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A personal account of how running helps mental health

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I am sharing an account of my client’s experience with anxiety and how running has helped her manage and raise money for mental health charities while doing so. As interesting as theory is, it’s always better to get on-the-ground proof of the power of exercise. Here is Jane’s story :


“The day starts as the previous day did, and the day before that. I vomit the moment I wake up yet there is nothing in my stomach. My body shakes, the kind of shakes you get when you go into shock. It starts with maybe 2-3 episodes a day and at its worst I shake constantly. I cannot eat even though I am desperate to keep something down to stop my stomach aching and the constant feeling of nausea. Disorientated one moment, like I am watching everything in slow motion to the next unable to keep still, not able to control my breathing. The only respite is sleep which is hard to get. When sleep does finally arrive, I wake in the early hours only for reality to hit again. I am terrified. Sleep deprived, unable to stop crying, feelings of hopelessness overwhelm. I struggle to find the ability to physically and emotionally get through another day.”

1 in 4 people will experience a mental health problem of some kind each year in England. It is not a comfortable subject to talk about, but this was my experience, a snapshot of the first 2 weeks of lockdown.

I have anxiety, which for the most part is not life impacting, but at its worst is terrifying, severely debilitating physically and emotionally and affects not just me but the people closest to me.

Unsurprisingly, and like so many people, this has been the worst period of anxiety I have experienced. Overnight the world changed. The cause was not going to end in a few days or a few weeks. I am having to find a new way to manage it, in a scenario that is going to be here for some time. I have been very fortunate that I have had the support of family and friends for which I am forever grateful.

I therefore wanted to put something back and do something positive as part of this experience.

As demand for mental health services have grown during these unprecedented times and will continue to do so, I decided I wanted to raise money for mental health charities who are struggling due to nationwide fundraisers having been cancelled and charity shops having closed.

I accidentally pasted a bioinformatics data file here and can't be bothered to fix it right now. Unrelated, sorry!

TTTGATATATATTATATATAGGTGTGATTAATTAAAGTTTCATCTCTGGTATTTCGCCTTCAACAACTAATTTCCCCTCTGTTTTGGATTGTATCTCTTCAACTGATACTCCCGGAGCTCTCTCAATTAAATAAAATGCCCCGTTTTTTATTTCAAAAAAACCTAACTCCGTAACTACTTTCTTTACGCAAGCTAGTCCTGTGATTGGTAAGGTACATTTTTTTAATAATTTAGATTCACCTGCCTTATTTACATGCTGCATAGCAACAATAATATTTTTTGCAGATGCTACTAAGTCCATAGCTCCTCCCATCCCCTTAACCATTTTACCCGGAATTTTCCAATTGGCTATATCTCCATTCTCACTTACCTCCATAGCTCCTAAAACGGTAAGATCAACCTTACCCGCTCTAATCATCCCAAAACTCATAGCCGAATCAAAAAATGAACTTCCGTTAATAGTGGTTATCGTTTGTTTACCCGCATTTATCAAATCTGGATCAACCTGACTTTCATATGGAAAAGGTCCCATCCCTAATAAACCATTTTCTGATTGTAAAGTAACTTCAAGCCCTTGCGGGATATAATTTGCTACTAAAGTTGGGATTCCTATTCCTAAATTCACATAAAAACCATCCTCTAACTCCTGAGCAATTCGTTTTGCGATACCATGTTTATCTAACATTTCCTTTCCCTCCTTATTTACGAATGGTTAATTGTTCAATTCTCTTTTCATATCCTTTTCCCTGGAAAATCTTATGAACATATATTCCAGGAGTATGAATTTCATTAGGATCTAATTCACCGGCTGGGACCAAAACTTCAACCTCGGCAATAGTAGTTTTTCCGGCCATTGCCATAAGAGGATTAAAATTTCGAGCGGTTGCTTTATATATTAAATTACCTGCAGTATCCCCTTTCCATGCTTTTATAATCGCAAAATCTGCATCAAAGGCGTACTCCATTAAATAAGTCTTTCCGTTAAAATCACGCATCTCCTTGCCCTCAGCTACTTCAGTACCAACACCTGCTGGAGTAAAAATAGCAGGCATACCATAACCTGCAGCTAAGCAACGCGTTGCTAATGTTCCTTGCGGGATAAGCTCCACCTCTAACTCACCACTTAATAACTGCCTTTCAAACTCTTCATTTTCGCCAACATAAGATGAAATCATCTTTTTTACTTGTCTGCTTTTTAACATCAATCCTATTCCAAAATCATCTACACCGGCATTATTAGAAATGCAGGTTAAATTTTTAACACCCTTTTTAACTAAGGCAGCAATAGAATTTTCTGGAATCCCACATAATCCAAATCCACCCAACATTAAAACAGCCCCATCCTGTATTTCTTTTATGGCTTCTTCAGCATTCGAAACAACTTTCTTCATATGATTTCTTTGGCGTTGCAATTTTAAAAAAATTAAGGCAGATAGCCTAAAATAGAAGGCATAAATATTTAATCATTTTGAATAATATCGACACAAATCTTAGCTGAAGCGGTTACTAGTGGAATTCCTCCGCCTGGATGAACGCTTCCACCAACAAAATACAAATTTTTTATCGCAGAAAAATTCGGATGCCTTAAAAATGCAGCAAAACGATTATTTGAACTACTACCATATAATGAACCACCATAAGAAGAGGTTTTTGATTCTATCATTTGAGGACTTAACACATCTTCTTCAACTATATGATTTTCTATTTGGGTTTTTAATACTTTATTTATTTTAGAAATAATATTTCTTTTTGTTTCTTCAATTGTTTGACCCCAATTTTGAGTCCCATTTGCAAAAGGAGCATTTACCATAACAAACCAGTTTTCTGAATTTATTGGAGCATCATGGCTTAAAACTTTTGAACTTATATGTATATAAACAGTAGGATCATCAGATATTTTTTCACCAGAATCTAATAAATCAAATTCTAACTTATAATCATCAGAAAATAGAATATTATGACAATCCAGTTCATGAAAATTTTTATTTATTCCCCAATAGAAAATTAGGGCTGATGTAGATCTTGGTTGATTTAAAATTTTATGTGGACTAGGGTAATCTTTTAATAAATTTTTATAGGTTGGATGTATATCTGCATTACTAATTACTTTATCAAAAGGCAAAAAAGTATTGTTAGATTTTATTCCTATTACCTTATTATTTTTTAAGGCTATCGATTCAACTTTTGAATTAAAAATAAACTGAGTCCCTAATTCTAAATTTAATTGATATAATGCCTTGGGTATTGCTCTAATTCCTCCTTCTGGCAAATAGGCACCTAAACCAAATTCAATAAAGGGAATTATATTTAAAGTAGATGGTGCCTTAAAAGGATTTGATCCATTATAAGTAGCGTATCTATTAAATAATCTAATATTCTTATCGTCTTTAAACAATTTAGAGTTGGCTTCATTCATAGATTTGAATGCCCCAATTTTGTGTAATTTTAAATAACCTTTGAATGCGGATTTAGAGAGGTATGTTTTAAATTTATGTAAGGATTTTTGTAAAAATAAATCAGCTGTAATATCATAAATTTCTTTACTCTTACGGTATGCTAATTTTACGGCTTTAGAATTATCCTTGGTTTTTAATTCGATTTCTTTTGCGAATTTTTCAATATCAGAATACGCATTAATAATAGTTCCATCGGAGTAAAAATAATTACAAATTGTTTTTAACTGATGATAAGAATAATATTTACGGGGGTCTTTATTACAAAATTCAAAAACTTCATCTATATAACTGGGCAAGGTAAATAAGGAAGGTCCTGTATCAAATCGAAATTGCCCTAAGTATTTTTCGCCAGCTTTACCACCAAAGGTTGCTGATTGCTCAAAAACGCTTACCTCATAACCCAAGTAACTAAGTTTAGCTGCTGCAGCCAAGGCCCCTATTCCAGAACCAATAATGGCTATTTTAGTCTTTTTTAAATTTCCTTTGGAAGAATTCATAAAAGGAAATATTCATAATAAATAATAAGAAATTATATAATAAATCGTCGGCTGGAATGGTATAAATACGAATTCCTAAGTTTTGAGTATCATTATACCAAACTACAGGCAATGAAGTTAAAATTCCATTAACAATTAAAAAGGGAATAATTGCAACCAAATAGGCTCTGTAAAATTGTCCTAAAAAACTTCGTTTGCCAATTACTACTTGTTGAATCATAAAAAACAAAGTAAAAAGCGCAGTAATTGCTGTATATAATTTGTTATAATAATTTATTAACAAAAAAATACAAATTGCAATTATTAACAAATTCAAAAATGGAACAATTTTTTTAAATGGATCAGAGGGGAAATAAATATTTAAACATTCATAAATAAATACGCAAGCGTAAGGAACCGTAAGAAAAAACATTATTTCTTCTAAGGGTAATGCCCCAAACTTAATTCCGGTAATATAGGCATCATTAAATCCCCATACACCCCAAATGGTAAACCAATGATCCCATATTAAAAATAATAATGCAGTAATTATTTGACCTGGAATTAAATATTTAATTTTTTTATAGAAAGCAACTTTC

It has taken a few weeks of ‘sleeping on it’ but I have decided that I should do one of the things that enabled the first step in finding a positive way out of this period of anxiety. Running.

I am not a natural runner or even a keen runner for that matter. But with sport options limited I set myself a challenge and joined the many people that downloaded the C25K app. It took 8 weeks, but I did it and in doing it found something that has helped my mental health enormously.

So, my current challenge is to run 100 miles, in 10 weeks whilst raising money for Mind and The Samaritans. These charities are a lifeline for many people suffering with mental health issues and without them many would suffer alone. [Jane is now over half way through the 10 week challenge].

If you would like to donate to one of these charities, please visit justgiving.com/team/janebull where you can read about the charities’ work. 

More on Jane’s experience of anxiety:

“One of the problems with anxiety for me is not having the head-space to prioritise ‘healthy time’ for myself. A big change I have found the running schedule has made is that it forces me to plan the day so that I can ensure I have time to run.  My meal planning is also more structured as typically I would skip breakfast and lunch and then snack until my evening meal. Running has ensured I eat breakfast before I go for a run, I am naturally hungry by lunch time and therefore don’t snack during the day.
 I find the best time for me to run is first thing in the morning. I feel more energetic and productive for the whole day.  If this isn’t possible, I aim to run after work in the evening which gives me the ability to run off any feelings of anxiety and or stress.  
One of the biggest differences is that it has improved my sleeping patterns and I have found I fall asleep a lot quicker than normal and I sleep for longer. 
Combining running with strengthening and resistance training has made a huge difference to my ability to maintain the levels of running, to limit injury and to build on my core strength.  This has been really important to maintain as I want to continue to run after my ‘100 mile challenge’ is over.”

Thank you so much to Jane for opening up about this debilitating condition, and giving us an insight into how exercise is helping.

Lisa 🙂

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